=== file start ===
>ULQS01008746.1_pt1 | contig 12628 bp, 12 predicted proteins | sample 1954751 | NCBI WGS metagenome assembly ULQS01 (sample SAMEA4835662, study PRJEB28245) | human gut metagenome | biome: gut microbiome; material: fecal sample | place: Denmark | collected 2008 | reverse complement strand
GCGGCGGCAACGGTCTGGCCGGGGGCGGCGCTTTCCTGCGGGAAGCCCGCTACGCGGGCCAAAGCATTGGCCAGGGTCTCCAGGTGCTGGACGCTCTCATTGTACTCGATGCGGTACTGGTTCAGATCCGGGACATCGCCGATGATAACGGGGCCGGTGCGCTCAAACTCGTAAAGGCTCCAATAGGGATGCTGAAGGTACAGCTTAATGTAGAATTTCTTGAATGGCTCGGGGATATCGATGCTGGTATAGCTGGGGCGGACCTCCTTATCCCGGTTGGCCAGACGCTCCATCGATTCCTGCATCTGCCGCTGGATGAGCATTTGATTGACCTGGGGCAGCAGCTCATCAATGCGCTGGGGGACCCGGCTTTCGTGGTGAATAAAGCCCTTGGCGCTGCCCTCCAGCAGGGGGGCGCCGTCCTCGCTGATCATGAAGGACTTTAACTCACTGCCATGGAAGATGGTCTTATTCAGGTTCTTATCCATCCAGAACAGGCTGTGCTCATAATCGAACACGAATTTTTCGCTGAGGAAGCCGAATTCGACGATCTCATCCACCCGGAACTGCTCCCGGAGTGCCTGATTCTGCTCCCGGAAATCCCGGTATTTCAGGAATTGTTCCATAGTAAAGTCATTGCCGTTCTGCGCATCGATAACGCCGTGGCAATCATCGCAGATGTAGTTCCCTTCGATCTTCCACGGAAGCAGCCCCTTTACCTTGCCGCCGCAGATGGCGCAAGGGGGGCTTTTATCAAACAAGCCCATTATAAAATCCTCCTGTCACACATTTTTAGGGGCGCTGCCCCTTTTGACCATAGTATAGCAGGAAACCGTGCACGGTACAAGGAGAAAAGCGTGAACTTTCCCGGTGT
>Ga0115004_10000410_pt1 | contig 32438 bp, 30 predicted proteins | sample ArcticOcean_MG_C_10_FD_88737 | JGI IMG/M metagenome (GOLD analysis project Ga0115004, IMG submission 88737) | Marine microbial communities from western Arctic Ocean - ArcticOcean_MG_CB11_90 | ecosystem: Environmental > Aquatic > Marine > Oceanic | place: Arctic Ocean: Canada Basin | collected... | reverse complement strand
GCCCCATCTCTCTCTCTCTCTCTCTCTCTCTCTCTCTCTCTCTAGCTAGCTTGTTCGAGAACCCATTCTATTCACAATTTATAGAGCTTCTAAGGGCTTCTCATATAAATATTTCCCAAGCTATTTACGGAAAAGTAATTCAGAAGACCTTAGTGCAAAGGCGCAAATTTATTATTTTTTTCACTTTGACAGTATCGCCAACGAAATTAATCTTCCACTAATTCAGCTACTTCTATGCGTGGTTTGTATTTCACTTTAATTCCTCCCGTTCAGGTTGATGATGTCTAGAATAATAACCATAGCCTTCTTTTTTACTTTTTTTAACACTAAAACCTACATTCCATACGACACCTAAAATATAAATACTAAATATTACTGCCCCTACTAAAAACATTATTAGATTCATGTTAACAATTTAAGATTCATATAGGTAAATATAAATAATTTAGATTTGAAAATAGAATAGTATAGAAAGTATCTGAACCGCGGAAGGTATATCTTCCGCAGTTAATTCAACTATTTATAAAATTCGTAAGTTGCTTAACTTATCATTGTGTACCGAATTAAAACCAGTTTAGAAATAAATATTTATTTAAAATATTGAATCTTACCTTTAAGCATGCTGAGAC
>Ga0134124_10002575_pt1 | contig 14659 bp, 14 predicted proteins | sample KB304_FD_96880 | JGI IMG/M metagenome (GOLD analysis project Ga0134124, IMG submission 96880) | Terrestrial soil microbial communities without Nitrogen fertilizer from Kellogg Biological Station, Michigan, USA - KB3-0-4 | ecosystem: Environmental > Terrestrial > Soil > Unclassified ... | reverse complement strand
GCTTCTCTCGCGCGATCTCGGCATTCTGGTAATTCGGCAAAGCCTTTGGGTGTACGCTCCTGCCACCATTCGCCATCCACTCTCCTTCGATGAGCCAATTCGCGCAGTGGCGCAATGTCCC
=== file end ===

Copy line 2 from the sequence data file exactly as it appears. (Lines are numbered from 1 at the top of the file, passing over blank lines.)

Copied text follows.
GCGGCGGCAACGGTCTGGCCGGGGGCGGCGCTTTCCTGCGGGAAGCCCGCTACGCGGGCCAAAGCATTGGCCAGGGTCTCCAGGTGCTGGACGCTCTCATTGTACTCGATGCGGTACTGGTTCAGATCCGGGACATCGCCGATGATAACGGGGCCGGTGCGCTCAAACTCGTAAAGGCTCCAATAGGGATGCTGAAGGTACAGCTTAATGTAGAATTTCTTGAATGGCTCGGGGATATCGATGCTGGTATAGCTGGGGCGGACCTCCTTATCCCGGTTGGCCAGACGCTCCATCGATTCCTGCATCTGCCGCTGGATGAGCATTTGATTGACCTGGGGCAGCAGCTCATCAATGCGCTGGGGGACCCGGCTTTCGTGGTGAATAAAGCCCTTGGCGCTGCCCTCCAGCAGGGGGGCGCCGTCCTCGCTGATCATGAAGGACTTTAACTCACTGCCATGGAAGATGGTCTTATTCAGGTTCTTATCCATCCAGAACAGGCTGTGCTCATAATCGAACACGAATTTTTCGCTGAGGAAGCCGAATTCGACGATCTCATCCACCCGGAACTGCTCCCGGAGTGCCTGATTCTGCTCCCGGAAATCCCGGTATTTCAGGAATTGTTCCATAGTAAAGTCATTGCCGTTCTGCGCATCGATAACGCCGTGGCAATCATCGCAGATGTAGTTCCCTTCGATCTTCCACGGAAGCAGCCCCTTTACCTTGCCGCCGCAGATGGCGCAAGGGGGGCTTTTATCAAACAAGCCCATTATAAAATCCTCCTGTCACACATTTTTAGGGGCGCTGCCCCTTTTGACCATAGTATAGCAGGAAACCGTGCACGGTACAAGGAGAAAAGCGTGAACTTTCCCGGTGT